The It Girl in Rome
“YOU CAN’T KEEP ME TRAPPED up here forever!”
Jess folded her arms, looking very pleased with herself. “Sure I can.”
“Let me down at once!”
“Let me think about that.” She acted thoughtful for a moment, stroking her chin, and then shrugged. “No.”
I huffed as my best friend looked up at me, a victorious grin on her face.
“You know, Anna,” Jess began, “it’s not difficult. You tell me exactly what happened yesterday and I will put back the ladder so you can get down from the attic. Everyone is a winner.”
“I don’t see how I’m a winner in this situation,” I argued, shining my headlamp around me just in case there happened to be a spare ladder handily up here somewhere. “I’m going to tell Dad to never open the front door for you again. I hope you have thought through the consequences of your actions.”
“I have considered them deeply.” She smiled, bending down to get her camera out of her bag. “I’m pretty sure this is worth it.” She pointed the lens up and I heard a sharp click as I peered down angrily at her.
“Well, that is definitely a keeper.” She laughed, examining the image. “You look so angry! Also, you are very pale. Wow, like a ghost peeking out from the darkness of the spooky attic. Good thing we’re going on a school trip where you’ll see a bit of sun. You could really use some vitamin D.”
“You know, you are being extremely insulting.”
“I guess the headlamp isn’t helping,” she continued, completely ignoring me. “With that on you look like a mole. A ghostly mole.”
“Seriously. Very rude.”
“Actually, maybe more like a ghostly guinea pig. I can’t tell. Let me go ask your dad what he thinks. You wait there.”
“WHY ARE WE FRIENDS?”
As Jess walked off to consult Dad on which rodent I resembled, I kicked myself for listening to him this morning when he insisted that my big suitcase must be stored away in the attic, and then for thinking it would be a good idea to go and get the stupid suitcase myself instead of asking him to get it for me.
Of course, I couldn’t have guessed that while I was rummaging around in said attic, headlamp attached, that my unfunny best friend would come over and steal the ladder, using it as a weapon to gain information because I had refused to tell her some minor details about a date.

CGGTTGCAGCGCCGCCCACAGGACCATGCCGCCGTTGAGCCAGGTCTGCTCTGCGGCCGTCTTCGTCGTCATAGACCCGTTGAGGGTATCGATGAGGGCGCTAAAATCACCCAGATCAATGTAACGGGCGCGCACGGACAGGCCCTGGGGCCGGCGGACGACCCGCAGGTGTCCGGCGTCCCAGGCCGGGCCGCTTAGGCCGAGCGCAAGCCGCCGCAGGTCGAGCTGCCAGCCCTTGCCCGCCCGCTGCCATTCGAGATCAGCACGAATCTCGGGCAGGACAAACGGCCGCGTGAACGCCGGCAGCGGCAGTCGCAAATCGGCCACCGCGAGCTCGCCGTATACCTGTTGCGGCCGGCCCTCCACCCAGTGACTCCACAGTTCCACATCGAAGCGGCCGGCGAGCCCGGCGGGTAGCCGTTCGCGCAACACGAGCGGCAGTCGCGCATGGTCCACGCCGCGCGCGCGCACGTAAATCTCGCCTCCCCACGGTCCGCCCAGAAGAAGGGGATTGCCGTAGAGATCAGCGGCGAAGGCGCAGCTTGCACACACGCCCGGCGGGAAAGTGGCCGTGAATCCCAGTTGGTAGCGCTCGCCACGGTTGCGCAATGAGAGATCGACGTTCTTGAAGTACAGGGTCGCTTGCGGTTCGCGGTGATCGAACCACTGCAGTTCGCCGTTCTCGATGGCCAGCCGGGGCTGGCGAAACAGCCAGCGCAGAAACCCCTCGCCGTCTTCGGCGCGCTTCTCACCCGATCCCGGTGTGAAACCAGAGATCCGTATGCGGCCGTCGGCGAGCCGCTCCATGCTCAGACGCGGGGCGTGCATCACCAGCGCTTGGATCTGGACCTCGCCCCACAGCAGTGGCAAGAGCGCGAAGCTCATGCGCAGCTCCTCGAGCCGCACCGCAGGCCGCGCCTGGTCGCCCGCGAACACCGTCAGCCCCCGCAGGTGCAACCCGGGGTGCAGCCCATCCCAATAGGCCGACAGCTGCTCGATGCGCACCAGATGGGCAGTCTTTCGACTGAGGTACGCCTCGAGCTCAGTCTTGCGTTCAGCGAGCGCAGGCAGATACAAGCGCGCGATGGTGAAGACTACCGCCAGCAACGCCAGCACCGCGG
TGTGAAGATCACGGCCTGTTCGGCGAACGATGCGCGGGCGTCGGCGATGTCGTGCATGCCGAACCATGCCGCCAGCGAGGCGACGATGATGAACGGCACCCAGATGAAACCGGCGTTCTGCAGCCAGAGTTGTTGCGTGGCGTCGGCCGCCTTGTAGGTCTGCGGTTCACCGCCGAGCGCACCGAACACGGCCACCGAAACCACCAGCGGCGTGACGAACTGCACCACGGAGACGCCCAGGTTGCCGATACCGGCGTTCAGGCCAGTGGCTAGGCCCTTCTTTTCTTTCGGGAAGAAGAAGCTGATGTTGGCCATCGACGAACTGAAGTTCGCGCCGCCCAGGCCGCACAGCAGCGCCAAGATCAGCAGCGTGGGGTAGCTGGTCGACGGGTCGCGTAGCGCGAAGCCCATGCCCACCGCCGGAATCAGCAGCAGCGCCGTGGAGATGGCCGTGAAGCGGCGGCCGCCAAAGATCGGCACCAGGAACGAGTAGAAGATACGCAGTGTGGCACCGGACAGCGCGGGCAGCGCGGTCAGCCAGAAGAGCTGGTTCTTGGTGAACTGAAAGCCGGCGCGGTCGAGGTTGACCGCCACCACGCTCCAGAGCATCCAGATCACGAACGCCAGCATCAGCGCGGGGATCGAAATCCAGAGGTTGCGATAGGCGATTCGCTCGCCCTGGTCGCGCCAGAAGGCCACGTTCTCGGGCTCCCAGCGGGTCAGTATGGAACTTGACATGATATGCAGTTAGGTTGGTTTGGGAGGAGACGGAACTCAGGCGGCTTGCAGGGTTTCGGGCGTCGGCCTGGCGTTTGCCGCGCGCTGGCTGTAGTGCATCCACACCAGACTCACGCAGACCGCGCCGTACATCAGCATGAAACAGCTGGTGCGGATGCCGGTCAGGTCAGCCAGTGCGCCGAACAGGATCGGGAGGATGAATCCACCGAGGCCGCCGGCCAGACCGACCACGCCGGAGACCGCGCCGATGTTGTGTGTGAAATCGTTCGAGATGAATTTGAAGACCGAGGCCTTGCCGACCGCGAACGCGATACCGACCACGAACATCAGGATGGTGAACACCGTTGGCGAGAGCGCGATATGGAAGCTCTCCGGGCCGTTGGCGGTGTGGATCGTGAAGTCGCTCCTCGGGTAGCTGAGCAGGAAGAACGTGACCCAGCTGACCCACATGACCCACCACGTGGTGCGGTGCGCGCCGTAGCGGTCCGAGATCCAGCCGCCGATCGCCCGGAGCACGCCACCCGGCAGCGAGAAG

Well, I wasn’t going to let her win, I decided as I heard Jess’s footsteps returning to the landing. I would have to find another way of getting down. There wasn’t much in the attic that could help me in this predicament, but I’d have to be resourceful and think outside the box.
“Your dad reckons you look more like a ghostly guinea pig than a mole, but I’m still undecided. How’s it going up there?” Jess called as I tried not to sneeze from all the dust I was disturbing in the search for materials to aid my escape.
“What is going on?” I heard my dad ask, attempting to join in on the fun.
“I’m refusing to let Anna down from the attic until she tells me all about her date with Connor yesterday,” Jess explained.
“Right,” Dad replied as though that was totally a rational thing to do. “You haven’t read about it in the papers or online? I can show you if you like. It’s just awful.”
“THANKS, DAD!” I yelled.
“I don’t trust reporters to give the whole story,” Jess
informed him. “But I can’t imagine it was as bad as they made it out to be.”
“Oh,” Dad said gravely. “It was.”
I groaned. “You’re not helping, Dad. Shouldn’t you be working on your book?”
“I was actually doing some baking.”
“Classic procrastination. And you always have a go at me when I have homework and I . . . Aha!” I cried victoriously, coming across some old curtains that Dad had never thrown away.
I shuffled eagerly back to the gaping hole in the floor with my new find and began to lower the curtains down. “I am just like those dudes in The Great Escape!”
“Anna”—Dad coughed—“did you just compare yourself getting out of an attic to British soldiers escaping from a German prisoner-of-war camp?”
“I will simply tie this material to something up here and climb down it,” I announced proudly to my audience, ignoring Dad. “And, Jess, you thought you were clever! You thought you could defeat me! HA!”
Jess reached out and yanked the curtain hard so that it flew out of my hands and landed in a heap on the floor next to their feet.
“I quite liked these curtains, but your mother forced me to take them down,” Dad piped up, nudging them with his toe. “They might come in handy. Thanks for the reminder that they exist, Anna-pops!”
“No offense, Mr. Huntley, but they look like Dog vomited the sixties on them.” Jess patted him sympathetically on the arm. “Your taste is terrible.”
“Fine!” I switched off my headlamp in defeat. “I’ll tell you about the date and you can put the ladder back.” I wrinkled my nose. “I think I might be losing air supply.”
“I’ll leave you girls to it,” Dad chuckled, walking back down the stairs. “I look forward to Danny’s arrival when I might hear some sense in this house.”
“Come on, then.” Jess reached for the ladder teasingly. “Fill me in.”